A month ago, the federal government put out the real news about its financial condition as of September 30, 2010, the most recently ended fiscal year. Predictably, it was barely noticed — partially because the establishment press is disinterested in such things, and partially because of the report’s exquisitely timed release the week before Christmas.
For 14 years, a law with a poorly predictive name — the Federal Financial Management Improvement Act of 1996 — has required that Uncle Sam publish consolidated financial statements using generally accepted accounting principles (GAAP), and that the Government Accountability Office (GAO) report on those statements. For the fourteenth consecutive year, the GAO was unable to render an opinion on them, because “weaknesses in federal financial management” prevented it from doing so.
Specifically, the main obstacles to a GAO opinion were: (1) serious financial management problems at the Department of Defense that made its financial statements unauditable; (2) the federal government’s inability to adequately account for and reconcile intragovernmental activity and balances between federal agencies; and (3) the federal government’s ineffective process for preparing the consolidated financial statements.
In September, I pointed out that although the reported fiscal 2010 deficit, using the government’s own set of accounting rules, was going to come in lower than 2009, Uncle Sam’s cash spending deficit (i.e., receipts less disbursements) would come in significantly higher. The GAO’s presentation of the GAAP deficit, with the final two lines below added by me for clarity, proves that contention:
The government has been able to concoct an illusion of improvement because the Obama administration’s Treasury Department booked $115 billion in “losses” in the Troubled Asset Relief Program (TARP) in fiscal 2009 before it had sufficient evidence that setbacks of that magnitude would occur. In fiscal 2010 — shazam! — Treasury’s estimated TARP losses were revised far lower, enabling it to bury a gain of the same amount in its March 2010 monthly statement.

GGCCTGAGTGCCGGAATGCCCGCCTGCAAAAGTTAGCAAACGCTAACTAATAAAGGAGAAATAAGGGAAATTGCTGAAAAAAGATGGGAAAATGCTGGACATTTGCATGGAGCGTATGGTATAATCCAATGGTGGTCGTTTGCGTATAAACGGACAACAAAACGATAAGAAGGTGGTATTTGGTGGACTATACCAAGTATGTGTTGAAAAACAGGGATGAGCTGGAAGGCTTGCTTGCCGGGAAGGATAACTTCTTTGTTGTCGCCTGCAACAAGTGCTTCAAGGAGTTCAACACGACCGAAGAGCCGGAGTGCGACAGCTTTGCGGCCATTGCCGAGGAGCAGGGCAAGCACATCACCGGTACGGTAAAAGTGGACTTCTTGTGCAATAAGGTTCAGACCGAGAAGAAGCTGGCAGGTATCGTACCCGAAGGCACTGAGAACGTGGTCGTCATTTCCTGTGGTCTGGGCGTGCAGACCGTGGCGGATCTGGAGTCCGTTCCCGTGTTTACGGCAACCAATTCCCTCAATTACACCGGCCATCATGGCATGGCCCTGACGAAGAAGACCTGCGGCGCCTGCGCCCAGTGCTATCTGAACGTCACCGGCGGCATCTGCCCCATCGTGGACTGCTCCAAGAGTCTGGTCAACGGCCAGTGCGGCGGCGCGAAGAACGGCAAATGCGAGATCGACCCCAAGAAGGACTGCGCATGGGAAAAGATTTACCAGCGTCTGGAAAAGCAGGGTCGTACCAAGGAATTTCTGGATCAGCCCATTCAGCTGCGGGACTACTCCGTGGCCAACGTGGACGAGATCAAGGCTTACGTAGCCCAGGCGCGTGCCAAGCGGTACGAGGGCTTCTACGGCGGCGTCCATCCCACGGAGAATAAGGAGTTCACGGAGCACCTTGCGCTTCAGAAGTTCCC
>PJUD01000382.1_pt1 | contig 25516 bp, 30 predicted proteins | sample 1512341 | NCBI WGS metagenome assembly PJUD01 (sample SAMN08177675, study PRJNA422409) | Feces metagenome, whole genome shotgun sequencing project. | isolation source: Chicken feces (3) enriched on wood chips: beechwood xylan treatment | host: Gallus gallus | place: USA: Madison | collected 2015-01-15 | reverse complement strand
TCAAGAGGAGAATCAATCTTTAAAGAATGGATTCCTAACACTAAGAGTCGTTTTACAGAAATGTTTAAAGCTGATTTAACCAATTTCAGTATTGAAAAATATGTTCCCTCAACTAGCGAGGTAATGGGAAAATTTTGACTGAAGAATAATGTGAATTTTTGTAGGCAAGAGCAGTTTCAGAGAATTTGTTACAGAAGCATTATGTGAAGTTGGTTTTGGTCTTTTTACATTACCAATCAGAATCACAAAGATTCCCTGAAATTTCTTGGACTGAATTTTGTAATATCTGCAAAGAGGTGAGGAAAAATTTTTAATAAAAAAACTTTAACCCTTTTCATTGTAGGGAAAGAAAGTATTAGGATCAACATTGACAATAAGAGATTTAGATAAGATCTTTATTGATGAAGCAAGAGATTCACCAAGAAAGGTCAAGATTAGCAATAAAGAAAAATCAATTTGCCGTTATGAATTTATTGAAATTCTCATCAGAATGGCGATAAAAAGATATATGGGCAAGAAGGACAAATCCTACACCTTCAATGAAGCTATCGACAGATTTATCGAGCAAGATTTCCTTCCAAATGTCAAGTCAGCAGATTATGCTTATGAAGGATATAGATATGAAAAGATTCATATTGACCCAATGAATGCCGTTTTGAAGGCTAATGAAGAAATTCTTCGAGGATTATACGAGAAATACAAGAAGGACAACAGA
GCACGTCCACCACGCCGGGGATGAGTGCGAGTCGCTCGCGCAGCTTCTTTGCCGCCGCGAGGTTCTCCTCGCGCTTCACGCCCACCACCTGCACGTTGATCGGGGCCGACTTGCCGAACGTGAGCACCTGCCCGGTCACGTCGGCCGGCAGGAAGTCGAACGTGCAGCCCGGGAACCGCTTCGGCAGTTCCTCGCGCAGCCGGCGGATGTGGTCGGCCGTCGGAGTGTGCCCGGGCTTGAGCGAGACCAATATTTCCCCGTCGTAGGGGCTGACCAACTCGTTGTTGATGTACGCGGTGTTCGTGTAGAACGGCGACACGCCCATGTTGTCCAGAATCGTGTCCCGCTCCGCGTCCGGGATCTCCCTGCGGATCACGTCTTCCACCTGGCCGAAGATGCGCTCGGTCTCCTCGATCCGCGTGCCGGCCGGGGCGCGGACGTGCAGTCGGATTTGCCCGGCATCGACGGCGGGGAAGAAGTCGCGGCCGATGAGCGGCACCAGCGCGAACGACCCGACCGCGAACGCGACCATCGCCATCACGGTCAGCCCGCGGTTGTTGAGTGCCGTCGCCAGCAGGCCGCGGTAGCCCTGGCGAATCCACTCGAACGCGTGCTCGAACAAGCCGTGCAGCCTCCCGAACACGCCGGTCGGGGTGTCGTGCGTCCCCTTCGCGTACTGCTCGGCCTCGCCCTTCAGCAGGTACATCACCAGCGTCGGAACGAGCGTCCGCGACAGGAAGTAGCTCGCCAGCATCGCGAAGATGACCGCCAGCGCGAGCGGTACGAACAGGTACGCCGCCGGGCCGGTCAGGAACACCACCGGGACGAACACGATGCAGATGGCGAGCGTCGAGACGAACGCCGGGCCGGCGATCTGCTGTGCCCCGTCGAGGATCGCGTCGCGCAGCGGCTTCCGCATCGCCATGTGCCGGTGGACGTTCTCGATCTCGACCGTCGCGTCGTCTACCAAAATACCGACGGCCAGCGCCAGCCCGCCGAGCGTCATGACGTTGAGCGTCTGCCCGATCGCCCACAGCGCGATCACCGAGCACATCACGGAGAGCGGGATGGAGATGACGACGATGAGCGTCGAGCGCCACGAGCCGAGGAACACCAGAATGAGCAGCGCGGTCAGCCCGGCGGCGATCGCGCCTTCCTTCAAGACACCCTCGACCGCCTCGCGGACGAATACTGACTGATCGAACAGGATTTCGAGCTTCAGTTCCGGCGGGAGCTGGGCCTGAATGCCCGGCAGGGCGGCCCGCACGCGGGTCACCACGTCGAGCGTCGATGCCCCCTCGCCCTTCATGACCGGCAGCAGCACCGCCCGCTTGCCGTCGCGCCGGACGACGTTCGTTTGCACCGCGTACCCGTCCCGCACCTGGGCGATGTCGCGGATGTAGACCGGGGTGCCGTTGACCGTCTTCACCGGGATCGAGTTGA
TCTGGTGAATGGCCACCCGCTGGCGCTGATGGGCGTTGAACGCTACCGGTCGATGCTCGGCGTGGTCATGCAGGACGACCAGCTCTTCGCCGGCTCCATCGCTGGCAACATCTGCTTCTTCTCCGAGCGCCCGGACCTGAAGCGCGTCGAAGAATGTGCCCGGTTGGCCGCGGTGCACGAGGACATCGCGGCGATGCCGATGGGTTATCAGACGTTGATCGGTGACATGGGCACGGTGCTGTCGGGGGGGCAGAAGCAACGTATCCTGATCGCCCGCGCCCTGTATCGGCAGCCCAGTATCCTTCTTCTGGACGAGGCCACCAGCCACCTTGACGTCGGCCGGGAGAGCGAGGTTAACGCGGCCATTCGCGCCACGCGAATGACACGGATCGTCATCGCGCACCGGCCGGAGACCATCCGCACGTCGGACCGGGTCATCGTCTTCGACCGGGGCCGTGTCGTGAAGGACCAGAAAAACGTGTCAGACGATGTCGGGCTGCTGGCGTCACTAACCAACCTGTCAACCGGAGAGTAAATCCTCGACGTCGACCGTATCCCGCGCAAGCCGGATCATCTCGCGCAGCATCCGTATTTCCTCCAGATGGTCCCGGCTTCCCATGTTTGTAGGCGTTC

As shown above, after taking this accounting flimflammery out of the picture, the fiscal 2009 and 2010 deficits based on receipts and disbursements were really $1,302.1 billion and $1,409.1 billion, respectively. In other words, last year was about 8% worse than the year before, certainly not better. It is not without cause that radio talker and Liberty and Tyranny author Mark Levin called President Obama “the most profligate, irresponsible spender in world history” on his January 18 program.
Uncle Sam’s GAAP deficit, seen above as “Net Operating Cost,” was even greater, amounting to $2.080.3 trillion. This dwarfed the comparable number of $1.253 trillion in 2009. The increase occurred because the government’s obligations to its military retirees and veterans, civilian retirees, and its functionally bankrupt government service enterprises Fannie Mae and Freddie Mac exploded. More depressing: In 2008 and 2007, the comparable fully-loaded deficits were “only” $1.01 trillion and $275.5 billion, respectively. Again, a situation that was breathtakingly bad in fiscal 2009 got “progressively” worse in 2010.